Top 10 Songs From The Best Electric Blues Artists

Top 10 Songs From The Best Electric Blues Artists | I Love Classic Rock Videos

B.B. King and Eric Clapton performing The Thrill Is Gone live, 2010 - NEA ZIXNH / Youtube

Before the advent of rock n’ roll, blues dominated the airwaves with its signature dynamic progressions and call-and-response form, taking root from traditional African-American spirituals. From a bitter background, the genre evolved into a medium of varying subjects, the liberating effect of music in motion. With the arrival of electric instrumentation, the style eventually paved the way for the specific electric blues. The introduction of the electric guitar and bass gave the genre a new dimension to ride on, especially the prominent use of overdrive, giving off that distinct grit and brashness that complemented blues progressions. Let’s revisit some of the best classics from this iconic genre, performed by the most competent electric blues musician around.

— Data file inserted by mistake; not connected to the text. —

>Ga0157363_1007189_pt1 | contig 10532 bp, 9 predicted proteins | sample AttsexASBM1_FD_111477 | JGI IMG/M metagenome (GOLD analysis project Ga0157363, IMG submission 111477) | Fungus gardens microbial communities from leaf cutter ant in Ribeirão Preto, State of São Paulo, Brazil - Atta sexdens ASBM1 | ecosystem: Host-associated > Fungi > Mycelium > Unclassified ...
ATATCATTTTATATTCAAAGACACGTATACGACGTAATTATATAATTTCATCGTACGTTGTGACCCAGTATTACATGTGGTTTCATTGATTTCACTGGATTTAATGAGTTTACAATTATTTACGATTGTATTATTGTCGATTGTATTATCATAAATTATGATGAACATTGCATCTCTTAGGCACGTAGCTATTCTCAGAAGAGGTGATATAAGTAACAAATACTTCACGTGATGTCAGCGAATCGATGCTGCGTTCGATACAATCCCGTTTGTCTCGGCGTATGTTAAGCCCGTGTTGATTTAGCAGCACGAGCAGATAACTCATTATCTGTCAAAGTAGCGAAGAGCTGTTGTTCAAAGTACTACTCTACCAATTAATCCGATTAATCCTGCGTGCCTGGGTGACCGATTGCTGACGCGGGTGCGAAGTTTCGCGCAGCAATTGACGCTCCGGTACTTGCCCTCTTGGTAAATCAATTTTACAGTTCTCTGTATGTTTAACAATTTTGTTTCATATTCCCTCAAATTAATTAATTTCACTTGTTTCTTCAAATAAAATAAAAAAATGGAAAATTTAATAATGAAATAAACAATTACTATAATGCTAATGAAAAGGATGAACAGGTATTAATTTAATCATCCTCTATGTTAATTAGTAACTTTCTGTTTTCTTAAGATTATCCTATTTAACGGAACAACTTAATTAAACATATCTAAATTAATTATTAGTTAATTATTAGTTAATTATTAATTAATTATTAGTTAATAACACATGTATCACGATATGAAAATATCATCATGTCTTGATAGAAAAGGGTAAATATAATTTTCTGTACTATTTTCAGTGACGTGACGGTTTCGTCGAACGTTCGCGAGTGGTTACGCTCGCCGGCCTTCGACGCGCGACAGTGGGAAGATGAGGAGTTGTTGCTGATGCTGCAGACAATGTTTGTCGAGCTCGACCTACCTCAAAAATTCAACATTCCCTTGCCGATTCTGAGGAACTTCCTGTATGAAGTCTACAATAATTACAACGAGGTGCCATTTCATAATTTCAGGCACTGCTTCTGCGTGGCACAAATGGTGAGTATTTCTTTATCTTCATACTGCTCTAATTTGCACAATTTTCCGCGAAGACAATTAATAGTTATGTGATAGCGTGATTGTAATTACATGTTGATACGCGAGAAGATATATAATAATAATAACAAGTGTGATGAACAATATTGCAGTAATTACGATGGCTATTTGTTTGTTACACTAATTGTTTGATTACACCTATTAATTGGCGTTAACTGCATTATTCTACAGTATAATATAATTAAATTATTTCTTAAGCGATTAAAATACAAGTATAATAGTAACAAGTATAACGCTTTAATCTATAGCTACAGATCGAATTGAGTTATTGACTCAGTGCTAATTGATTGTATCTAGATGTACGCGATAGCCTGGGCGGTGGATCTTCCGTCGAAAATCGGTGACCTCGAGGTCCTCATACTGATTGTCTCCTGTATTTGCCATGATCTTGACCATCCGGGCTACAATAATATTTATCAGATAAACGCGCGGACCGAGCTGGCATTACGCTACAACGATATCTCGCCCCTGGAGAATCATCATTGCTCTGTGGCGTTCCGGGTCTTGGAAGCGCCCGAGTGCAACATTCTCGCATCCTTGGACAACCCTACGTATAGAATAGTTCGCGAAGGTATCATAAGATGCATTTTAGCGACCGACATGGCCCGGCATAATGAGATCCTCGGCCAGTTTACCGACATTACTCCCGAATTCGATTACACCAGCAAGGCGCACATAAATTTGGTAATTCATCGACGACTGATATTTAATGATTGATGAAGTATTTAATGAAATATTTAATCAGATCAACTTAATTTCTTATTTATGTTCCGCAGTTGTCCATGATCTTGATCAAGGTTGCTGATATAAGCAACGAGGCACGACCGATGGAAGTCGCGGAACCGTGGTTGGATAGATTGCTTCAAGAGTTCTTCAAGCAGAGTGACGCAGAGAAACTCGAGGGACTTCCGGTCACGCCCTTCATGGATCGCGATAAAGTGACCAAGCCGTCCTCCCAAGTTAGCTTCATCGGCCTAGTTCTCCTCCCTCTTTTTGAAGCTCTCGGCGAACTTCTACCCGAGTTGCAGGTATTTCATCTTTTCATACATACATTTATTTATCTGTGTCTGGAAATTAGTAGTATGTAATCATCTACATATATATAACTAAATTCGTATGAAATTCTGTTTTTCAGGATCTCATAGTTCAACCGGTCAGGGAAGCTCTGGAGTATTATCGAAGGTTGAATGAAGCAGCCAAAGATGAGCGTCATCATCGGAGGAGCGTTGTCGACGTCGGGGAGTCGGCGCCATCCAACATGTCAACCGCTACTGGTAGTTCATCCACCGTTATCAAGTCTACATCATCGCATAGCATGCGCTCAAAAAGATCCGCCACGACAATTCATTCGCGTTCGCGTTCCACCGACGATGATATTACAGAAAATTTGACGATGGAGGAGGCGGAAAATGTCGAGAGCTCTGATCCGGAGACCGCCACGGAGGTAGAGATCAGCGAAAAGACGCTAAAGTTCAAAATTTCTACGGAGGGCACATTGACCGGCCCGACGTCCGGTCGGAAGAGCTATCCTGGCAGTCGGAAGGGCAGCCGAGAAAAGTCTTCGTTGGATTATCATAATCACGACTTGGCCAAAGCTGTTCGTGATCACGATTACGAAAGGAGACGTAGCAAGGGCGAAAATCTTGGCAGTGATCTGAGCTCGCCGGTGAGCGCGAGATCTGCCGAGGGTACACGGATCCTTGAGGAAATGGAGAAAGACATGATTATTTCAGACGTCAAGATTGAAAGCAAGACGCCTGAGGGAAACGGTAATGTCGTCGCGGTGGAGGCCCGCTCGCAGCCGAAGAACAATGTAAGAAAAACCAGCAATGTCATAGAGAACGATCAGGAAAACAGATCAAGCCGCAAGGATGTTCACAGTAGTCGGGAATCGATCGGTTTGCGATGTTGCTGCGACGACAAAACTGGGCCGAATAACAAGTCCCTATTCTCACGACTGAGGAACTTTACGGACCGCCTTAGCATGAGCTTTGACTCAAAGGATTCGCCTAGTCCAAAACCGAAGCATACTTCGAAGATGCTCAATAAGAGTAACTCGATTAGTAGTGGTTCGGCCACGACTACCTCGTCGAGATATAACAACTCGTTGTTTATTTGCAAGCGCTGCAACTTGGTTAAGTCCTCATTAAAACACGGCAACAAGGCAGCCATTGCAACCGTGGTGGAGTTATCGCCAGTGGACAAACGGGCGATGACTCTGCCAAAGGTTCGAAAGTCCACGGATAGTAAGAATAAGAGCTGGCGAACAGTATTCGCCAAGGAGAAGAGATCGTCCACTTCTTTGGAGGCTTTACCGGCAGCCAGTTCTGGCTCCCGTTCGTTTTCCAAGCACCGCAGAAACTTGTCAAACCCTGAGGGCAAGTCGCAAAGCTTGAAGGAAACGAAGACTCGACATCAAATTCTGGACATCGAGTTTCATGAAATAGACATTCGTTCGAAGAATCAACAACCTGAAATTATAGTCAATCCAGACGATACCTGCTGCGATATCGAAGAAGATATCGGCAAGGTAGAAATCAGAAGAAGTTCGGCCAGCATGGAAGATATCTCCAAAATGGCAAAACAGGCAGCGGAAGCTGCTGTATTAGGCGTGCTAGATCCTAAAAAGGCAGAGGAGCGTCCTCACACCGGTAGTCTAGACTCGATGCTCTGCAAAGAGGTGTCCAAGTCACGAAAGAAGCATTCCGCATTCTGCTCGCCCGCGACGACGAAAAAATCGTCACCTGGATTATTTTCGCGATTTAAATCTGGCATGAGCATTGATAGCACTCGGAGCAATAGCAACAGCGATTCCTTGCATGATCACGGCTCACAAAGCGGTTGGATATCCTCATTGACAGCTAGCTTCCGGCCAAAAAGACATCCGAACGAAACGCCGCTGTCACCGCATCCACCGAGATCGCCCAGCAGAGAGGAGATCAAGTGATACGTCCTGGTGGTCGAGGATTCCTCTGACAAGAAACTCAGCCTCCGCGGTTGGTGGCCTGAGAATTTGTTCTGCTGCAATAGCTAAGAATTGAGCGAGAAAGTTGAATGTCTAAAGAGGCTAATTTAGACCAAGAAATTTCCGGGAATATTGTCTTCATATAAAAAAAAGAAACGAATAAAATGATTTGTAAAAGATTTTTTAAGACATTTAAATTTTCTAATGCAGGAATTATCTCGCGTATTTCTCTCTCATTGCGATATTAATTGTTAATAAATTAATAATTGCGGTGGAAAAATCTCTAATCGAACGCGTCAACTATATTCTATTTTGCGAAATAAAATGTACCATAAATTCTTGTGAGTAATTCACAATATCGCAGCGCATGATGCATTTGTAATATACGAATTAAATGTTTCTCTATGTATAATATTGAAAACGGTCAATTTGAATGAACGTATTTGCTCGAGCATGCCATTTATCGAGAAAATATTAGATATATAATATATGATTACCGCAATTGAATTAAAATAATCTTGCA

Little Red Rooster (Howlin’ Wolf)

Being one of Chicago blues’ most prominent artists, Howlin’ Wolf, or Chester Arthur Burnett in real life, sang composer Willie Dixon’s creation “Little Red Rooster” as a single in 1961. Known for his well-modulated voice and charismatic presence, Howlin’ Wolf also featured the slide guitar in this track, being the most notable signatures of his sound. The song’s dynamics center on the vocals that seamlessly slide in and out of the melody, with the electric guitar accompaniment that provides a progression for the various techniques to ride on.

Call It Stormy Monday (But Tuesday Is Just as Bad) (T-Bone Walker)

T-Bone Walker is named as one of the pioneers of the electric blues sound, and for a good reason. The song, while relatively reserved, featured Walker’s clean and precise vocals over his signature guitar work. Often referred to as West-coast blues styled, the track employ’s Walkers distinctly timed licks over a fleeting piano accompaniment. Walker’s blues solos give the song its calm yet conflicted quality, a lulling tempo driving the progression.

House of The Rising Sun (The Animals)